' ' Cinema Romantico: Friday's Old Fashioned: Blade Runner (1982)

Friday, April 14, 2017

Friday's Old Fashioned: Blade Runner (1982)

Ridley Scott’s landmark sci-fi opus “Blade Runner” (1982) imagines two years from now (that is, 2019) as a 1940s noir with a 1980s music video gauze in a schizophrenic urban hellscape eternally beset by pounding rain or wearying drizzle that is eerily contrasted by an unremitting swath of bright lights. That’s why even if the future “Blade Runner” proposes seems much farther than two years off, those bright lights, generally rendered as eye-beating advertisements projected onto buildings and into the sky, seemingly everywhere you look, still sort of evoke our screens-everywhere-there’s-screens present day. It is a terrifying portrait of a place where the industrial has won out over the environmental, leaving us to rot, reminding of the couple times I’ve taken the Pedway from State/Lake to Washington Park with air so grimy and unnatural that I truly sometimes feel like I can’t breathe. It makes you wish for a flying car, to get up and above the steady beat of gloom.

In such a place, where it is so easy to feel so small, it becomes all the more reasonable that people would want to escape, except that in “Blade Runner’s” 2019 I doubt there are online articles titled things like “12 Waterfalls Just Outside Los Angeles That You Never Knew Existed.” So, how to escape? Well, I think of Philipe Petit’s line in “Man on Wire”, huddled under a blanket at the top of the World Trade Center to avoid detection by a security guard, saying: “To ease the torment, I return to my memories.” Ah yes, memories. When the world around you stretches out into boundless darkness, and when floodlights from passing law enforcement outside fill your home at all hours of the day, probing, watching, where else can you go but inside yourself. But what if what’s there really isn’t there at all?

That question becomes paramount in the movie’s plot as Rick Deckard (Harrison Ford), a kind neo-noir private eye, is tasked with tracking down and “retiring” (that is, killing) replicants, androids built by humans and implanted with fake memories. Of course, as Deckard’s quest progresses, going after a quartet of replicants, captained by the charismatic Roy Batty (Rutger Hauer), that have gone rogue and banded together rather than drifting apart, as so much of this 2019 earthling gaggle seems to have done, questions intrinsically emerge, not least of which becomes whether or not Deckard himself might be a replicant. And if Deckard is a replicant then his memories can’t be real either.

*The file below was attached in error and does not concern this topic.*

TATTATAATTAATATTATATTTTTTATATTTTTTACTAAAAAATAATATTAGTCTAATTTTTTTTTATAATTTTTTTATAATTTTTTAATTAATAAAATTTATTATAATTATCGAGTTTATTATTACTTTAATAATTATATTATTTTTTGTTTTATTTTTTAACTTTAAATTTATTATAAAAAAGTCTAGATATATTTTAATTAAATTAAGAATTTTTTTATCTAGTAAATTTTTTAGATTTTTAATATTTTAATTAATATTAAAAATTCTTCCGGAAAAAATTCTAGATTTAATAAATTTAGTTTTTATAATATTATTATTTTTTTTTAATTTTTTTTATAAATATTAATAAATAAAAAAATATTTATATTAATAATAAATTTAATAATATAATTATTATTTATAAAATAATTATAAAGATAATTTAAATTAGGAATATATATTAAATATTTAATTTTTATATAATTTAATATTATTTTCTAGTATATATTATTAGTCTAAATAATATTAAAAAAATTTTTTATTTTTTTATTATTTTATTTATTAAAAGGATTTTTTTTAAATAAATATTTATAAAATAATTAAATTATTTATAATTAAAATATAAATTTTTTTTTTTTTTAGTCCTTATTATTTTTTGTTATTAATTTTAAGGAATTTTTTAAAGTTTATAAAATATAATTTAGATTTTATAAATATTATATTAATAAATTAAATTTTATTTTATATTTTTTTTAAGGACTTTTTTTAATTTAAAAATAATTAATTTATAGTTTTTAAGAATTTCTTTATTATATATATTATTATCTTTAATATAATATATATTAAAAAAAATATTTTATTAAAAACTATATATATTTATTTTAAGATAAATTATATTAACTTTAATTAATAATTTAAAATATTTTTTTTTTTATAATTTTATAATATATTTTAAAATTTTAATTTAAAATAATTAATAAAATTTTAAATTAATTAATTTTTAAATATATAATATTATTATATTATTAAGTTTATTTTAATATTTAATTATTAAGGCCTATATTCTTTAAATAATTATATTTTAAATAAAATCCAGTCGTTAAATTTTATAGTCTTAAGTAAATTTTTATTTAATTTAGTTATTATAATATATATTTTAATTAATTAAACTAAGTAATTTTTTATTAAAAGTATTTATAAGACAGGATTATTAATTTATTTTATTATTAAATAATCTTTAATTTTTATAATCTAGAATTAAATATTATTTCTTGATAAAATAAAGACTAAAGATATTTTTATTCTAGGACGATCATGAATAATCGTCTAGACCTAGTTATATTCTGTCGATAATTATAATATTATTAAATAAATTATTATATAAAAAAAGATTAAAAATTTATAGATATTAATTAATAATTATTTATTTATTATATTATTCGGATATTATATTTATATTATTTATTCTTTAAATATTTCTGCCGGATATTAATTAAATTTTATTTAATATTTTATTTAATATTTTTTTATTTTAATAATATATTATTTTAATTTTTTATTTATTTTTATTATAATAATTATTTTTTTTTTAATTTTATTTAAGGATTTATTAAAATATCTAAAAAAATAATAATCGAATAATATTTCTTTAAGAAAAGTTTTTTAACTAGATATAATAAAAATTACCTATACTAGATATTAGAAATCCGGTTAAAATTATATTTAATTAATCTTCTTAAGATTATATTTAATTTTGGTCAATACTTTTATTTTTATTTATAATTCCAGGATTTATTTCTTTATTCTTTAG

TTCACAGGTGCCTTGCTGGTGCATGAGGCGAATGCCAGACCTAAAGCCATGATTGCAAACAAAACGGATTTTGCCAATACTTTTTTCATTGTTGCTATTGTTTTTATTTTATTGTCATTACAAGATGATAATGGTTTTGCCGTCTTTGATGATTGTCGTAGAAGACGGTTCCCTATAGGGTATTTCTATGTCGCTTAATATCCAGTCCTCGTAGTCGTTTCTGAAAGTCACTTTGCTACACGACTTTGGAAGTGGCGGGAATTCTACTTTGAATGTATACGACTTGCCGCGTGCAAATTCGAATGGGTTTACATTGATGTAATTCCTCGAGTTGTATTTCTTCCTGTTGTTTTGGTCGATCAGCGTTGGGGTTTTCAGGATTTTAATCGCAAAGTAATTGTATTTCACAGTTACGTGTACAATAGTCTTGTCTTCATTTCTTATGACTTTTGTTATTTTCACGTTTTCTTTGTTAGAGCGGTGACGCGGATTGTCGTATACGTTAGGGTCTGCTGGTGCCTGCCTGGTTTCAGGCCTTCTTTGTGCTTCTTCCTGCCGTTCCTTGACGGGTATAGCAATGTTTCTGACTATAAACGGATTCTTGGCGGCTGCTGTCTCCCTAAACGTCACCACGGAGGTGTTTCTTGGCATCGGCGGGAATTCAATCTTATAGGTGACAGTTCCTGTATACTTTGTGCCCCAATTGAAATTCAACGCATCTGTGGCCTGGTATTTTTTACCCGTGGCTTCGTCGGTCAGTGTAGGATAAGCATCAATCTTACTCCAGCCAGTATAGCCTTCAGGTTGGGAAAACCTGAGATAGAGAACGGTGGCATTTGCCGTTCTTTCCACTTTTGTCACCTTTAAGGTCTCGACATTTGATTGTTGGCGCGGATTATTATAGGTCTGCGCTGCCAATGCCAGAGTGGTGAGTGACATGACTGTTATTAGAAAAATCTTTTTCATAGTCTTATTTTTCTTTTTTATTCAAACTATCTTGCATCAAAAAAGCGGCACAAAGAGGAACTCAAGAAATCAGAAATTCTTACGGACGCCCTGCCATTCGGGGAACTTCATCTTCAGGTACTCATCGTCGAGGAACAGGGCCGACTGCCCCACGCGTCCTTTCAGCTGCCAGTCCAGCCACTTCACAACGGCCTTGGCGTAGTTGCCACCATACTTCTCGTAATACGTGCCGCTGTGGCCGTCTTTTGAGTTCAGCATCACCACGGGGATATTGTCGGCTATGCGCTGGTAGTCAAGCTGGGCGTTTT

That’s the long-running sci-fi fan parlor game - is Deckard a replicant or isn’t he? It’s been fueled not just from the film itself but by the myriad versions of “Blade Runner” that exist, like the “Final Cut” which hints much more than other versions, on account of its Unicorn Dream, that Deckard is a replicant, while Ridley Scott himself has said he thinks Deckard is a replicant and Ford himself has said he thinks Deckard is not a replicant. Watching the movie start to finish for the first time in a long time I came away, despite the fact I was watching said Unicorn Dream-ed “Final Cut”, siding with Ford.

If Ford is deploying his patented gruff disinterest to fine effect, making him perfect for this sci-fi interpretation of Raymond Chandler, Hauer practically gleams, animately existent in a way at odds with most humans going through the drudgery by going through the motions, a man, or thereabouts, who knows he’s living on borrowed time already and is determined, if not desperate, to alter his own pre-programmed fate, to live, which he most remarkably expresses on the precipice of death, reciting those lines that thirty-five years on still shimmer: “I’ve seen things you people wouldn’t believe. Attack ships on fire off the shoulder of Orion. I watched c-beams glitter in the dark near the Tannhuser Gate.”

It is in this moment, the rooftop tete-a-tete between Batty and Deckard that their incredible dichotomy truly becomes clear, the way in which Batty, a make-believe human, for all intents and purposes, has an appreciation for his existence that Deckard, an actual human, if you will permit me for sake of argument, does not. And while I suppose one might contend that in this moment Batty provides Deckard the keys to unlocking his own inner replicant, maybe it’s the fatalist in me that cannot quite come around to that line of thinking, just as I cannot come around to the idea that Deckard as human has potentially in this moment suddenly converted to YOLO altruism.

As I left the theater after seeing “The Final Cut” on a cold, rainy Chicago night, I turned my phone back on, as you do, though I wish I wouldn’t, and soon found myself scrolling various social media apps, like the Facebook where it cued up an old “On This Day” memory. I remembered it, or I thought I did, and I wondered if the Facebook had slipped a fake memory in there if I would even know. Who knows? I put my phone back in my pocket and thought for sure “Blade Runner” would be less tragic if Rick Deckard was a replicant. I also thought that maybe we were closer to 2019 than I ever would have thought possible.

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